The relief options left in camp include Justin Germano, Frank Herrmann, Vinnie Pestano, Doug Mathis and Jess Todd. Three pitchers from that group are likely headed north with the club. It sounds like the Indians would prefer to have two arms capable of handling multi-inning situations.
That aspect seemingly gives guys like Germano (not on the 40-man roster) and Herrmann (on the roster) a leg up on the rest of the field. Mathis (not on the roster) fits that description as well, but I would wager that the Tribe would lean against making two transactions to add both Germano and Mathis.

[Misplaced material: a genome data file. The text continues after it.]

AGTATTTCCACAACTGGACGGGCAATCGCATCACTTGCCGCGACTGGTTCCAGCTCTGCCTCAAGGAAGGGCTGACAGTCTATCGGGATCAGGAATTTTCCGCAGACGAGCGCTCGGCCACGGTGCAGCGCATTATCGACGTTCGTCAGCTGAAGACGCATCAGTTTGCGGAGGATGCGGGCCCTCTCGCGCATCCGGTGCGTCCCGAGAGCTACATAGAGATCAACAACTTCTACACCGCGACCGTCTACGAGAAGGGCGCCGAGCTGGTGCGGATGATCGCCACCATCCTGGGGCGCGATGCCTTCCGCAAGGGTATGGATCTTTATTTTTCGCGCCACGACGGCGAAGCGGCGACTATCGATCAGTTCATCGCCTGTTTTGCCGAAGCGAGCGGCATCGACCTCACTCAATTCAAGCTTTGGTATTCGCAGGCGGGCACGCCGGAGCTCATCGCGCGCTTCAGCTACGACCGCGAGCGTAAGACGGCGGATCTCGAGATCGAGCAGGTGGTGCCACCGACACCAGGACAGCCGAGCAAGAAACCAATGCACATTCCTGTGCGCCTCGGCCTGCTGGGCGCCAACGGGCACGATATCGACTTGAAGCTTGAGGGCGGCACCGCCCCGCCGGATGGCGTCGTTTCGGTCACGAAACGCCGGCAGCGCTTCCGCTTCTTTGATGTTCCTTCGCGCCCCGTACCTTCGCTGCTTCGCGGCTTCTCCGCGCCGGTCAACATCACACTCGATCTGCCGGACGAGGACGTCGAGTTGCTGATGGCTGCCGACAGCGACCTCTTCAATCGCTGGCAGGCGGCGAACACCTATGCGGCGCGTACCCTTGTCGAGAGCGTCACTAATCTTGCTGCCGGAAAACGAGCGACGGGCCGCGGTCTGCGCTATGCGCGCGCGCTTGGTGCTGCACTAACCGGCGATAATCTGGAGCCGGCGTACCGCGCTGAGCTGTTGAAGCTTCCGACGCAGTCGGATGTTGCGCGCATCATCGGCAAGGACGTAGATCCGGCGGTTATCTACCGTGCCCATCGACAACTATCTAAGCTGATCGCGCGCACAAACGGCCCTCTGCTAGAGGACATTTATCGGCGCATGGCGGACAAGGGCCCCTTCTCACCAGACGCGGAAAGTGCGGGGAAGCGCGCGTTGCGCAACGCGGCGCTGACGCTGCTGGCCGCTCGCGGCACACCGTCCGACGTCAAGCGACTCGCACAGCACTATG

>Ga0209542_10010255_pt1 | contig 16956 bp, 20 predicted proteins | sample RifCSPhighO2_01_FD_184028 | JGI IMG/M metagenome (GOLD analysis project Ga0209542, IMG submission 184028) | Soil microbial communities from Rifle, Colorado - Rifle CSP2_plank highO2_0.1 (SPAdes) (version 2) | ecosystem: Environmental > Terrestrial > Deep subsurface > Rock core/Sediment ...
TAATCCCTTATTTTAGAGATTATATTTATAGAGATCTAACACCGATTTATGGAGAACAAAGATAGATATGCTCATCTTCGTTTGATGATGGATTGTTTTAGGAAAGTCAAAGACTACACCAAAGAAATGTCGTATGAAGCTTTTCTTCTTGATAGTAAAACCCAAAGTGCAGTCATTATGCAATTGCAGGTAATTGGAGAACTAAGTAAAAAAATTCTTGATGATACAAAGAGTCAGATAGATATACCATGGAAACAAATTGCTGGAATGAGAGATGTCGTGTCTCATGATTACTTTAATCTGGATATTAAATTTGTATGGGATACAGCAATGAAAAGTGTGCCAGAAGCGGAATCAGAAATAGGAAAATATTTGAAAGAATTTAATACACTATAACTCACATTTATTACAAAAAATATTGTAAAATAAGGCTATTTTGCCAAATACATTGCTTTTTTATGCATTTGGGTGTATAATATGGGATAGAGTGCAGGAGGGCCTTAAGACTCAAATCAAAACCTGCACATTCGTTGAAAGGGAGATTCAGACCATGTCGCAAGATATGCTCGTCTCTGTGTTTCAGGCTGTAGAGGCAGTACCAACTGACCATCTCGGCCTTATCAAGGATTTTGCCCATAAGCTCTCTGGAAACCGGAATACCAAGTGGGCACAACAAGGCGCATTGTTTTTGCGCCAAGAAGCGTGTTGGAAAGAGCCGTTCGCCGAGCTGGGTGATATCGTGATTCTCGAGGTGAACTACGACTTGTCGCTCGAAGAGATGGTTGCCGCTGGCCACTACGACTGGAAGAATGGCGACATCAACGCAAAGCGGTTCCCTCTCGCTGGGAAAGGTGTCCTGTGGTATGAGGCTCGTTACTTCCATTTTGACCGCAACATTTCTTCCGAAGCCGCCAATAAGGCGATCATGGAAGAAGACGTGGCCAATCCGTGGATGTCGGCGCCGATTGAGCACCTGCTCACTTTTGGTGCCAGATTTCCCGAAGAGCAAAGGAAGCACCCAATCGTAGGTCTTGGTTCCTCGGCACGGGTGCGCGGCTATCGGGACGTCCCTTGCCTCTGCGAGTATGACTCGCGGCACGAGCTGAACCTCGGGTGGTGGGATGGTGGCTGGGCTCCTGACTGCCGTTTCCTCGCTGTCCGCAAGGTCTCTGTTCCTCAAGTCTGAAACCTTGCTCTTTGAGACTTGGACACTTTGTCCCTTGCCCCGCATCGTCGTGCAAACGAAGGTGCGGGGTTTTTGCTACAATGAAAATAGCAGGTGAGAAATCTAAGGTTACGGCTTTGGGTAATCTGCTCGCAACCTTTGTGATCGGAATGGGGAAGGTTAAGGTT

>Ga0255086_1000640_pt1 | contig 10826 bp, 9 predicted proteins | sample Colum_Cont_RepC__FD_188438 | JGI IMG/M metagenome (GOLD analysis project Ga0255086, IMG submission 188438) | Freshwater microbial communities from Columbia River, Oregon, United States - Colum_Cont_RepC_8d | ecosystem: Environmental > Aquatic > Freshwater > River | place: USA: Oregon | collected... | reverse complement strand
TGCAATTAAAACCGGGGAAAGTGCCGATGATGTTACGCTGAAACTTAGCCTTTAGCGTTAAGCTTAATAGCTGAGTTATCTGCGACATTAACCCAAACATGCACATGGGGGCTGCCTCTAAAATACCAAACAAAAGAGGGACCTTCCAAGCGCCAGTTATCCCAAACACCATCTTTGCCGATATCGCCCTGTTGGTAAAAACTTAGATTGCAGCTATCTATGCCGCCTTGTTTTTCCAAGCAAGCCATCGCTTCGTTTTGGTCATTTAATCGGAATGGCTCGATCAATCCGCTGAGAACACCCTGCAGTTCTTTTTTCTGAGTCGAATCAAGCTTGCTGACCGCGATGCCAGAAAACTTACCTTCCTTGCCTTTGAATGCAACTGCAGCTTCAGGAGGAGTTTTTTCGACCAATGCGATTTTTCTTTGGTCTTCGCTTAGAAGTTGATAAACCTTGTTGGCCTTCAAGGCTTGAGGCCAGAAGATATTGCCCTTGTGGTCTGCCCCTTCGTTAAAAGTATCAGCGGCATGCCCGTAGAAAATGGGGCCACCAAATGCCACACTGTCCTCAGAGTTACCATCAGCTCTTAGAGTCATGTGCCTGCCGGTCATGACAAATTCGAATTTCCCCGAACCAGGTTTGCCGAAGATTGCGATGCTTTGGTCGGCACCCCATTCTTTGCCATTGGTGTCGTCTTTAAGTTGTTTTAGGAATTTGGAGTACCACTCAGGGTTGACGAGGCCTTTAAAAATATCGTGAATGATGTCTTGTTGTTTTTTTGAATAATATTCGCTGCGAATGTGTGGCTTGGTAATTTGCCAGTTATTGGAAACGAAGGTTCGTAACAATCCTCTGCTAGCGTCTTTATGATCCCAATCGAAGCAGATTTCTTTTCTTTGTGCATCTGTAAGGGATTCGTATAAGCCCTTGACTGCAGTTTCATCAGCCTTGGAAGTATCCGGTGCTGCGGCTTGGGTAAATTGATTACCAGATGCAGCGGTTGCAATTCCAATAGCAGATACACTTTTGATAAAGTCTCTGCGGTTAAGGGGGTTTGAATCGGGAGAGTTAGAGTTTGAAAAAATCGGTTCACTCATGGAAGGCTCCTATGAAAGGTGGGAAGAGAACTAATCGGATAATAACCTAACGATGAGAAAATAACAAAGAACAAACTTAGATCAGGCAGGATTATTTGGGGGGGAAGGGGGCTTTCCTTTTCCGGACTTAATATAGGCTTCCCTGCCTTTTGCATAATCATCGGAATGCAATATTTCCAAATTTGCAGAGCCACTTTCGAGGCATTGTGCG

All of this is purely speculation, but I think Germano has a strong chance of making the cut. Manager Manny Acta has raved about him of late. Pestano has also had a strong camp and looks like a shoo-in for making the club. I think it might come down to Herrmann or Mathis for the last spot.
Right now, I'd give Herrmann the edge. One thing to consider, however, is the desire to maintain depth. Herrmann has options left, so he could be sent to the Minors without being exposed to waivers. That could make Cleveland consider keeping Mathis, who has an out clause in his contract, in order to maintain an extra layer of depth.
Hi Jordan. Once Grady Sizemore is back in the everyday lineup, will we be seeing him back in the leadoff spot for the Indians?
--Chad A., North Canton, Ohio